I went to Naples on holiday and had to wear my headphones for most of the time because all the city noise triggered my anxiety. I felt like I might have a panic attack, so I shut it all out so I could enjoy the city. I felt somehow weak or strange, that this was how I had to experience somewhere as fantastic and lively as Italy. I was slow to leave the house in the mornings, I found it hard to experience real joy. I’ve wanted to go to Italy since I was a kid. What happened?

When I search for what’s wrong with me, there are too many things that kind of fit and don’t fit at the same time. I keep trying to diagnose myself and find something to hang my hat on, but the more I look the more nervous and confused I get. I used to have hallucinations and I didn’t even realise at the time that’s what was happening, I knew that I heard voices and saw things that weren’t there. But it stopped. Was it just stress induced? It stopped when I moved away from him, away from them. I realised how much it affected me when I went to Edinburgh and saw all the same street names. It felt like home, well… what everybody calls home. My home was a house of pain and disappointment. I only started seeing it when I saw other people’s reactions, when I tell people how I was treated. I told A. just one tiny piece of the story at a dinner the other night, just one small thing, and she cried. What’s going to happen when I tell her all of it? I feel so alone.

Beast

I tell her she has brown eyes like me.
Her brother has blue eyes like Dad.
Parts handed down like quilts, eyes from so far back and so far across the sea I don’t even know where my own body was made.
And I see in my hands, heart, lungs everything you gave me, that scarlet bloom of sickness in my chest, bursting up into the air.

I remember hiding under the table, my whole body shut tight, hoping you wouldn’t see me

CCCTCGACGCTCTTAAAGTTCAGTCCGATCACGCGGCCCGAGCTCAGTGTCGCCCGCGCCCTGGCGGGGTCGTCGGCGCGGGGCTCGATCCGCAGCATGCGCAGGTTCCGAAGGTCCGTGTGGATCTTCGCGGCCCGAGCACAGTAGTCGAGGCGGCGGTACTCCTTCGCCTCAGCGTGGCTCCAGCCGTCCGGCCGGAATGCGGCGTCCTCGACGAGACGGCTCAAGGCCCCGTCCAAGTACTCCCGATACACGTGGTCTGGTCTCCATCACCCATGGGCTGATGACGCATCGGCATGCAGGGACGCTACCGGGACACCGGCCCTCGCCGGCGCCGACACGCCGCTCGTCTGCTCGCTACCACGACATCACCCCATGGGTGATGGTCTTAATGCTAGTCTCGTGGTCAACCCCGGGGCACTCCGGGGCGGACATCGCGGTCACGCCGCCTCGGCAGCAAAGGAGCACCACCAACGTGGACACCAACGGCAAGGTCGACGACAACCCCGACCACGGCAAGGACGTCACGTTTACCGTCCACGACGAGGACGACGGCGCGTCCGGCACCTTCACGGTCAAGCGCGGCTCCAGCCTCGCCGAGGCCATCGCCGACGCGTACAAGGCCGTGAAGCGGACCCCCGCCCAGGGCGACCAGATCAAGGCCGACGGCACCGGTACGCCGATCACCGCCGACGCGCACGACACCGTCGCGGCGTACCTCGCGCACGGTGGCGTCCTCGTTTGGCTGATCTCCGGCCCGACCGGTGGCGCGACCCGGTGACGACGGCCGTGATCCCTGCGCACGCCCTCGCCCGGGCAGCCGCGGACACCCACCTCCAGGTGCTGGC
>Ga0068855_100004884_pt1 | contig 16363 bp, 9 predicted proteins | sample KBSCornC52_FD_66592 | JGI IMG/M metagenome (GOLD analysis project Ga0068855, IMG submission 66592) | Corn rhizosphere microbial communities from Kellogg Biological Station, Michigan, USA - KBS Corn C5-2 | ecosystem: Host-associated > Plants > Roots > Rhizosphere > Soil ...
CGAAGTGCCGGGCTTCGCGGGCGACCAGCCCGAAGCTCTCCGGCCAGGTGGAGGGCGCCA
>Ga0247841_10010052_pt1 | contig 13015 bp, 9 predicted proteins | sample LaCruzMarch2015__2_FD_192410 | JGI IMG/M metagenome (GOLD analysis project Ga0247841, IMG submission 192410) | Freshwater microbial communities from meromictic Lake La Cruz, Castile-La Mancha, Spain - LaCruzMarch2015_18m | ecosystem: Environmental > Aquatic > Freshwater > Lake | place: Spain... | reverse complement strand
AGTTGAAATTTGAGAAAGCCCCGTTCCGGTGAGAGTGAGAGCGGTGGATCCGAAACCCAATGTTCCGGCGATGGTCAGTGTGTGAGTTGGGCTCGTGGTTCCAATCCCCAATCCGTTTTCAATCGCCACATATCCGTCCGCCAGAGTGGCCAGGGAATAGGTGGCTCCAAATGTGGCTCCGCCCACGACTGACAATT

searching for just a stupid rubber ball.

That ball was the end of me and my clouded eyes that didn’t really see anything at all.
I was blind and yet when I saw you I was blinded more than I ever thought possible, a crouching baby beast feels such electricity in the air and just knows that it’s wrong.

And did you put this wrongness into me too?
What on god’s earth did I inherit:

brown eyes like my mother, brown eyes like my father

and the passion of both enough to split a thousand knuckles wide open.

O Brother, Where Art Thou?

Tomorrow is the 9 year anniversary of my brother’s death. Discussing it is still so hard for me, and yet I’m increasingly realising that I must find better ways of dealing with it and talking about it. When I recount how he died, when I explain everything, I somehow feel like I have to give people a disclaimer.

It’s a pretty morbid story. I don’t know if you want to hear it.

I tend to avoid talking about it. But when someone starts asking about the scars on my arms, or about my depression, or about being a teenager, inevitably the topic of my stepdad comes up. And then through talking about my stepdad, I talk about my brother, and the whole dark and twisted story comes out. There’s no good way to talk about it all, there’s no simple way to say it. When I push the words out of my mouth it’s like I’m shoving them through a barrier of cotton wool, as if by uttering them, the person I’m speaking to will be so horrified that they will disappear in a puff of smoke.

He drowned, okay? He had a seizure and drowned in the bathtub.

If he was alive he would be 18 years old now. I can’t even imagine what he would be like, what his life would be like, what any of our lives would be like. When I think about him my chest feels tight and heavy, and I feel as if my mother must be consumed by this sorrow so large that she cannot even begin to climb it.

I remember stroking his hair in the hospital when he was in the paediatric ICU. His hair was flattened into a Johnny-Bravo-style peak, from everyone stroking his hair in the same way. It was so soft.

The doctors had to test if he had any brain activity remaining, so my parents could decide if they wanted to switch off the life support or not. The doctor shone a torch into his eyes, and I stared so hard at his pupils just hoping and screaming inside my head: “React! MOVE! JUST DO SOMETHING”. But nothing happened, they turned off the life support, and that was it.